Welcome to the final week of Cybersecurity Awareness Month. The theme this week is “Cybersecurity First” and is all about making security a priority. Every computer user should put cybersecurity first in every interaction with a computer. This is true whether you are an individual home user, enterprise employee, IT and security staff, contractor, or any other participant in daily computing activities. It’s not difficult; it’s just remembering that your actions on computers could have consequences, and being aware of the negative consequences and trying to avoid them.
For enterprises, cybersecurity first means being aware of the potential for a breach, and being suspicious of any communication from unknown sources. Users and IT staff members have to work together, rather than be adversaries in the protection, discovery, and remediation of hacker breaches or attempted breaches.
This means building effective communications channels for cybersecurity between all stakeholders in the enterprise, and using those channels on a regular basis to convey new threats and ongoing training. IT staff cannot lock themselves away, not be seen, and maintain credibility on cybersecurity.
Communicate, Communicate, Communicate
All too often, employees hesitate to call IT or the Help Desk with suspicions or actual evidence of an attack, in part because of a lack of understanding of their roles. IT professionals are often segregated from the business, with limited interpersonal contact. Sometimes IT and support are also outsourced in a different location, making it difficult to establish a working relationship.
To put cybersecurity first, both enterprise computer users and IT staff owe it to themselves and to the enterprise to establish and maintain good working relationships. These can be fostered through personal interactions, regular video contact in the shelter-in-place world, training, and communications on the latest threats and what to look for. Employees should be comfortable approaching the Help Desk or other IT staff with observations and questions concerning any aspect of security.
Focus From Day One
Enterprises should indoctrinate employees to think about cybersecurity first starting with their first day on the job, and act accordingly in their day-to-day activities. IT staff, in addition to setting up and configuring computers for new employees, have to explain that the organization is under constant attack from both outside and inside. The employees are on the front lines of that battle, and have to do their part to protect company assets.
Initial training and orientation into cybersecurity accomplishes two important purposes. First, it emphasizes to the new employees how important it is to partner against threats and attacks. Second, it reinforces practices that are essential in day-to-day work. IT staff should follow up with regular training and communications to let employees know this is a particular point of emphasis.
Consider Every Action Before Committing
Many computer users sign up for social media, “free” offers, email and text updates, or other services offered on websites without considering the hidden costs. This may even occur on business computers. They usually see some advantage in doing so, but don’t consider the consequences. In most cases, your personal information is retained in a database, which is often targeted in a breach. And your data is often shared with or sold to other entities, which greatly expands that attack vector.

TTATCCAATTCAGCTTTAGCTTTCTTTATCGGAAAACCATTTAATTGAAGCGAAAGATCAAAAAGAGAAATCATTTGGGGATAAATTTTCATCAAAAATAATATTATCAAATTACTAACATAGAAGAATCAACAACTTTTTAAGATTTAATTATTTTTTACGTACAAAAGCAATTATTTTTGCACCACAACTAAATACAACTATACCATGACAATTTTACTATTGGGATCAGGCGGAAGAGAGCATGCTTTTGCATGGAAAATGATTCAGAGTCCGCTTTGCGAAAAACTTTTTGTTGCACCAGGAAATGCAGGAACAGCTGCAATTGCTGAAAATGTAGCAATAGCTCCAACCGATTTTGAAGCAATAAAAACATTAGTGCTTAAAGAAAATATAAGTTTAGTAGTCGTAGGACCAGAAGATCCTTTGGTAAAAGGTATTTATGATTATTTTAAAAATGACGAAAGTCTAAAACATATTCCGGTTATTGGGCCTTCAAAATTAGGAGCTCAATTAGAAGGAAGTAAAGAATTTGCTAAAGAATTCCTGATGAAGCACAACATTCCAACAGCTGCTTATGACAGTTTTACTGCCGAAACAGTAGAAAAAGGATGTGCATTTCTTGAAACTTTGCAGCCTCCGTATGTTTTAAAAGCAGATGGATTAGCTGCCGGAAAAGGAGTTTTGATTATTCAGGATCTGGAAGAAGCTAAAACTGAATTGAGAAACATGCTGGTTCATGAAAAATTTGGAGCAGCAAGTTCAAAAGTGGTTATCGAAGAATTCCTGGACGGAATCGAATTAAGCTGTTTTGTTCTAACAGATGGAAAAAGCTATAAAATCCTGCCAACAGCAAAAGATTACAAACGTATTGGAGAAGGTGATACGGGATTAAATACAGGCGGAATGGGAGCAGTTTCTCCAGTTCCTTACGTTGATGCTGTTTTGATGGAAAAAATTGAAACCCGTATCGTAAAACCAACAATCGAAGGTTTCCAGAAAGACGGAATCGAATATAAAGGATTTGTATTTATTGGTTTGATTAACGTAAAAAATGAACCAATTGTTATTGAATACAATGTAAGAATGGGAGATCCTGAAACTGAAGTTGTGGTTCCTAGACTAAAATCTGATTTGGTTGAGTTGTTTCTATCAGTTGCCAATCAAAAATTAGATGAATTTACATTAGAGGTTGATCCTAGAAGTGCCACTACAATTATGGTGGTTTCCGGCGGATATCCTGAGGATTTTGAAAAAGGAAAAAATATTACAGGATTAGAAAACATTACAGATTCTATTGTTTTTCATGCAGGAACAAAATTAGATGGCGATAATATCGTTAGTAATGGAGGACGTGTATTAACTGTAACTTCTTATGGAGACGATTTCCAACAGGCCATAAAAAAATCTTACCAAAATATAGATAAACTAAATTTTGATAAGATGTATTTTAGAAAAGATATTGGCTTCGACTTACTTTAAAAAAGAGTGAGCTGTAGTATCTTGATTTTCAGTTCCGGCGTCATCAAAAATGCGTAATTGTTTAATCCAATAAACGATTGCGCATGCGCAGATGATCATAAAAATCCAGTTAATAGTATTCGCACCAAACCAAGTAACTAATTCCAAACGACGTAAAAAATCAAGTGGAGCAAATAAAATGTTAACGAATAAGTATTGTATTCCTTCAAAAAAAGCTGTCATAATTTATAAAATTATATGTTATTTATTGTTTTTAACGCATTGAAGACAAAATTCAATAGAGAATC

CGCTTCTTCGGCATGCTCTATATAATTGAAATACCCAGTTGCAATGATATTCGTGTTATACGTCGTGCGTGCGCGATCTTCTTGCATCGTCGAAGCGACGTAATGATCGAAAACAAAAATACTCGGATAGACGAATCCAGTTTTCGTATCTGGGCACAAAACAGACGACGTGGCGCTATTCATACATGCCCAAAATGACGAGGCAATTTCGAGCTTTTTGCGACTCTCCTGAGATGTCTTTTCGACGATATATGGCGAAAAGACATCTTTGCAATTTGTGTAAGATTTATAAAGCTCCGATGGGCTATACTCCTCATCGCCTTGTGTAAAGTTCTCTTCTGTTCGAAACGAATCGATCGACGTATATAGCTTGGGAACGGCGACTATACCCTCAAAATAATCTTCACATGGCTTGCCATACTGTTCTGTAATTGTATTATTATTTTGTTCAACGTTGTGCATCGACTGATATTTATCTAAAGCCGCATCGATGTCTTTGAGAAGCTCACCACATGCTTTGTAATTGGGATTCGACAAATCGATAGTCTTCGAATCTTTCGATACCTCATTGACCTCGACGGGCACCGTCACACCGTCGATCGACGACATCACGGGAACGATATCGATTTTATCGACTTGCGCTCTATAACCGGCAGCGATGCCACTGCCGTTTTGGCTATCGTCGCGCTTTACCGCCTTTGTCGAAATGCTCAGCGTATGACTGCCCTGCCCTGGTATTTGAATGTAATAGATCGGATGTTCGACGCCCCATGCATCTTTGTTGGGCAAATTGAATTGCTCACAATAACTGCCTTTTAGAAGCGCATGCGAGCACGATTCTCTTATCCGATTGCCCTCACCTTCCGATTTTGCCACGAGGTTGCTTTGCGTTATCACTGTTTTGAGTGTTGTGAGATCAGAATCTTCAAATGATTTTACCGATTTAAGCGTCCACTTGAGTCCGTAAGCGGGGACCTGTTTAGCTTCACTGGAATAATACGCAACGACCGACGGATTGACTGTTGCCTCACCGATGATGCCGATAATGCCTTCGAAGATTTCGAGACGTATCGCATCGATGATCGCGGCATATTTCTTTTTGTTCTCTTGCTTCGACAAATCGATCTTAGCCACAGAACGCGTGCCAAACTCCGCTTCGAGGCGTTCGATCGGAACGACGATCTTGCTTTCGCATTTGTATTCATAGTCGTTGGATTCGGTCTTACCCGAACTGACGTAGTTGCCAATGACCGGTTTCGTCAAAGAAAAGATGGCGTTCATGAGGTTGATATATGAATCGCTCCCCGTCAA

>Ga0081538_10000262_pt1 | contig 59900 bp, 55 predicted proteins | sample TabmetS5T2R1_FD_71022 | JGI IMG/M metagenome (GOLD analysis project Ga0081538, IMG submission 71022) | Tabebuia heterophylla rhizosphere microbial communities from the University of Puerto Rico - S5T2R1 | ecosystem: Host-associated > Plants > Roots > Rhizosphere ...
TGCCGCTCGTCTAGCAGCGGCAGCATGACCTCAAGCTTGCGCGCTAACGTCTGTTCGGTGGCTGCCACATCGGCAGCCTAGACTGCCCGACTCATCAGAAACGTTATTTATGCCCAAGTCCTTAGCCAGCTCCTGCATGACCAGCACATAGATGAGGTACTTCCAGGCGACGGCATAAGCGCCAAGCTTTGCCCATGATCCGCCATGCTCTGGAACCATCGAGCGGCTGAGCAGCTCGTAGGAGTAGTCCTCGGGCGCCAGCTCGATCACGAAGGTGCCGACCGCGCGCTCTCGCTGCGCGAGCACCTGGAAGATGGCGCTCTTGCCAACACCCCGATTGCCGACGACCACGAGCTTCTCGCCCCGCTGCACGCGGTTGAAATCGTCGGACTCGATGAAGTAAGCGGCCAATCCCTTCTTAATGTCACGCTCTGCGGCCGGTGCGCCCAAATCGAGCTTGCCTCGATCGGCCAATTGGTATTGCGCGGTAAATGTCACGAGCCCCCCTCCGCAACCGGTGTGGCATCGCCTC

Whether it’s visiting a new and unknown website, opening an email from an unknown source, or simply logging onto an application, both individual users and IT staff can spare a moment to think about the implications of that action. Over time, such thinking will become as natural as typing an email.
Purchase and Configure with Security in Mind
For a number of years, I never set an SSID or password on my home cable modem and router. I rationalized that I lived in a relatively rural location, and it was unlikely to be shared with neighbors or random passers-by. Then I was required to do so by my provider, and today I understand my error.
I also never set passwords on my home computers, until it was required. It’s not about whether or not someone was going to tap into my wireless Internet. Instead, it’s about understanding and managing risks, not only from someone tapping into my Internet, but also someone being able to find and penetrate my router from other Internet locations.
When you purchase new hardware and software, whether for home or business, take the time to understand its cybersecurity implications. Does the hardware let you lock out unauthorized users unless they have the proper credentials? Does your software enable two-factor authentication or other positive ID approach? What kind of security does your latest cloud-based software employ? Do research into the security aspects of products as a part of your buying and configuration process.
Cybersecurity First is a Team Effort
No single person, despite their effort and authority, can measurably improve the cybersecurity of an organization or other entity. It takes everyone on the same page to be able to successfully combat cyber threats and put cybersecurity first.
The key is that cybersecurity should not be an afterthought; it should be front and center in every computing action we take. Once you integrate cybersecurity thinking into your daily computer work, it becomes easy. And use the resources that are available to you, such as expert computer users, IT staff, and security analysts. You are not fighting this battle alone.